6. Hone your core photography skills
Wedding photography is not that hard to do well. Fashion photography, photo journalism, advertising photography and some commercial photography requires imaging skills at another level entirely. To be a top fashion or editorial photographer like Testino or Lieibovitz is tough. To be a top wedding photographer is not quite in the same league. There are many who think it is, but egos aside, wedding photography can be learned by nearly anyone with good craft skills and excellent interpersonal skills.
I can teach you how to use a camera just as I could probably teach you how to drive a car. I can certainly teach you about light, composition, texture, tone and depth in photographs. I can show you how I shoot at weddings, the systems I use and how to anticipate the moment. I was taught shot timing and rhythm at the BBC so I know it can be taught. But, and this is a big but, the “drive” to practice and succeed has to come from within. Just like learning to play the piano, success relies on practice and an inner desire for self achievement.
The most original concepts in art or science can take a lifetime to create, and next to no time to learn how to understand or reproduce them. You could learn Newton’s, Charles’ and Boyle’s laws of physics in a day. A good art forger could probably teach you Monet’s brush techniques in a day too.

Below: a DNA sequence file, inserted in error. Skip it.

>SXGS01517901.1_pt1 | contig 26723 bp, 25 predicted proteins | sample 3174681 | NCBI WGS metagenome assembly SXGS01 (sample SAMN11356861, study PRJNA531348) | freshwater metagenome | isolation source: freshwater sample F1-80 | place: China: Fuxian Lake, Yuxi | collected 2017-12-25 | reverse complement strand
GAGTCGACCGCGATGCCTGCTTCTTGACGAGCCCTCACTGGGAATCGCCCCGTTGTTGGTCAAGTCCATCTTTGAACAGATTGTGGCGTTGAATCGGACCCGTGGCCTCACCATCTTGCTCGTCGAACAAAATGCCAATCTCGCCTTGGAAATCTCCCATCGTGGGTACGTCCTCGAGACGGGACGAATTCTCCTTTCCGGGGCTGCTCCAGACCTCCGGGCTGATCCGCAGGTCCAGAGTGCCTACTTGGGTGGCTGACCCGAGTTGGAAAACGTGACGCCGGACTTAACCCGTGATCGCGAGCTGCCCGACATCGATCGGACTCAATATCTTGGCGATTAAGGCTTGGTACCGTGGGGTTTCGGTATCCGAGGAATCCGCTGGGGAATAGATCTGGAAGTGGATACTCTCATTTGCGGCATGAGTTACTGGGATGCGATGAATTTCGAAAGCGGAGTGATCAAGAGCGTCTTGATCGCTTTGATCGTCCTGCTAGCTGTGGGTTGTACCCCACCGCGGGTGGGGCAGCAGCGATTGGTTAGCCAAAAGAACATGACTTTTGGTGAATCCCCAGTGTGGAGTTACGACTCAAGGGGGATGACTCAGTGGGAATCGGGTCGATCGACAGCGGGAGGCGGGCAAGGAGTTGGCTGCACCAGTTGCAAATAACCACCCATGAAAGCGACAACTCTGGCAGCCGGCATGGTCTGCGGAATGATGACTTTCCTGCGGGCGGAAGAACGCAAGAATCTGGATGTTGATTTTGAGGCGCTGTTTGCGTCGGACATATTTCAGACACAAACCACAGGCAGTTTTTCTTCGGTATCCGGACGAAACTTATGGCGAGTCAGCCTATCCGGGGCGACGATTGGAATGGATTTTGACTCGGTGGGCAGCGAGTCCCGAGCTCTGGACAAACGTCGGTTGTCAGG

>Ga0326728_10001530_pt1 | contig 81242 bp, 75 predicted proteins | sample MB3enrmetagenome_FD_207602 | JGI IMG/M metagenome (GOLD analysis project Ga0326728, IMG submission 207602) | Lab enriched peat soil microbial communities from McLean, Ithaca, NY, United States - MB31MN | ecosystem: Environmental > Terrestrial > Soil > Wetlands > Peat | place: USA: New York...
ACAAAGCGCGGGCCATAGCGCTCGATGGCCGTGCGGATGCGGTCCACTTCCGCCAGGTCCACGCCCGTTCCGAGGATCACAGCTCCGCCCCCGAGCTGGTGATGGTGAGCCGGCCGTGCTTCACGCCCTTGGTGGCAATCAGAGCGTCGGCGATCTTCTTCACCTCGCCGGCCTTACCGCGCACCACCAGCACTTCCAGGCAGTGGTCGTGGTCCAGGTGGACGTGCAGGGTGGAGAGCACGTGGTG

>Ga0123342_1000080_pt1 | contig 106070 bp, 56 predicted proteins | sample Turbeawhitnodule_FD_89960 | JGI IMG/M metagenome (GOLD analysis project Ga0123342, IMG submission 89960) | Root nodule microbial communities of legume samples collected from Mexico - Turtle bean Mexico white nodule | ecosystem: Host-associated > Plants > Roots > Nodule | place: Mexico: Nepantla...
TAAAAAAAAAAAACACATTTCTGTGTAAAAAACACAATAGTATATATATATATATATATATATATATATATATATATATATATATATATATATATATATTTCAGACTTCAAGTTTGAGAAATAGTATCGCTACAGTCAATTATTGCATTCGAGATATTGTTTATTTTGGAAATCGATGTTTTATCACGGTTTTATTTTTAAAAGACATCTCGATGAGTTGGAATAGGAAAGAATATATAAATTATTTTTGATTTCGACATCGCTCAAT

My point is never miss the opportunity to shoot alongside an inspirational photographer on a one day workshop. It may change your life. You can learn skills from others in a short time that took them a lifetime to master. These are skills that no amount of reading textbooks or forums will never teach you.
Don’t stop learning and developing your photographic skills. Make every wedding the best you have ever shot and you will reach your true potential. This is good for wealth, health and happiness.
7. Design your products
How will you present your pictures and how will your customers use and share them? Not just for now but in 20 or 40 years time? If you go the album route you will need to create prototypes, do some market research and make adjustments to your designs before creating your show stock.
No matter what products you go for, if you want to charge high prices, keep the design beautifully simple and simply beautiful. Good, clean, elegant design commands the top prices.
The magazine style albums prevalent from 2002 – 2008 with multiple pictures on one spread, stroked borders to the images, washed out picture effects, drop shadows and pictures taken on angles look quite out-dated now, so beware. Resorting to stylised gimmicks will limit your potential price point and your market base. Great photography doesn’t need to be messed around with.
Task: Go to the art and photography section of a good bookshop. Find yourself a book that you like the look of with few words and plenty of photographs. Compare page 5 with page 25 and then page 55. They have identical design cues; the same margins, fonts and image quality. The visual weight of photograph to white or negative space will be the same too. That is because the book will have been designed by a book designer. If you are going to design your customers’ albums or books, you need to take onboard the skills and rules used by the professionals. Treat yourself to a book on the fundamentals of book layout and design while you are in the shop.
There is one place left on my Evolve training programme for wedding photographers that is about to get underway and there is no better way for me to prepare for it than to exercise my mind and write. I find writing things down forces me to question and challenge my thoughts. We all learn and function in different ways and I’d be interested to read your thoughts on the points I have raised above.
Please feel free to comment below.
© Damien Lovegrove 2011